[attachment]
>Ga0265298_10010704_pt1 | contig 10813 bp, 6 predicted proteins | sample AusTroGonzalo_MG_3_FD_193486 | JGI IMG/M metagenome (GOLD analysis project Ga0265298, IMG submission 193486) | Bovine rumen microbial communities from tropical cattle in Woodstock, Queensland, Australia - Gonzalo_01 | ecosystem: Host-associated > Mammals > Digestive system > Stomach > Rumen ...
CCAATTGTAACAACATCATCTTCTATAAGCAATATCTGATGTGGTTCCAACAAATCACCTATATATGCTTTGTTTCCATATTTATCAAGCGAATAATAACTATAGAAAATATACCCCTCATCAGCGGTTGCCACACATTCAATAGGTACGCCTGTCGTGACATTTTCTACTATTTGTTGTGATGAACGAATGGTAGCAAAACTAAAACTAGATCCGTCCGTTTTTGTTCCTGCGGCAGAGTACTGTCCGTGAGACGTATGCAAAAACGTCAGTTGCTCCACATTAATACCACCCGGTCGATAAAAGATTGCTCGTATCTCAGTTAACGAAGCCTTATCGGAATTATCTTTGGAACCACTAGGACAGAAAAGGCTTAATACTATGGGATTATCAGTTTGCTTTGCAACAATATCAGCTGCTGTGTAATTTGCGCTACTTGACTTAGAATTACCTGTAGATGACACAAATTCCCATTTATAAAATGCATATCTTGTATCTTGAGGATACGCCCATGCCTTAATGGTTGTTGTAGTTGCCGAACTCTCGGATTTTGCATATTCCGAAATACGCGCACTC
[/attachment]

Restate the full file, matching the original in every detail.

>Ga0265298_10010704_pt1 | contig 10813 bp, 6 predicted proteins | sample AusTroGonzalo_MG_3_FD_193486 | JGI IMG/M metagenome (GOLD analysis project Ga0265298, IMG submission 193486) | Bovine rumen microbial communities from tropical cattle in Woodstock, Queensland, Australia - Gonzalo_01 | ecosystem: Host-associated > Mammals > Digestive system > Stomach > Rumen ...
CCAATTGTAACAACATCATCTTCTATAAGCAATATCTGATGTGGTTCCAACAAATCACCTATATATGCTTTGTTTCCATATTTATCAAGCGAATAATAACTATAGAAAATATACCCCTCATCAGCGGTTGCCACACATTCAATAGGTACGCCTGTCGTGACATTTTCTACTATTTGTTGTGATGAACGAATGGTAGCAAAACTAAAACTAGATCCGTCCGTTTTTGTTCCTGCGGCAGAGTACTGTCCGTGAGACGTATGCAAAAACGTCAGTTGCTCCACATTAATACCACCCGGTCGATAAAAGATTGCTCGTATCTCAGTTAACGAAGCCTTATCGGAATTATCTTTGGAACCACTAGGACAGAAAAGGCTTAATACTATGGGATTATCAGTTTGCTTTGCAACAATATCAGCTGCTGTGTAATTTGCGCTACTTGACTTAGAATTACCTGTAGATGACACAAATTCCCATTTATAAAATGCATATCTTGTATCTTGAGGATACGCCCATGCCTTAATGGTTGTTGTAGTTGCCGAACTCTCGGATTTTGCATATTCCGAAATACGCGCACTC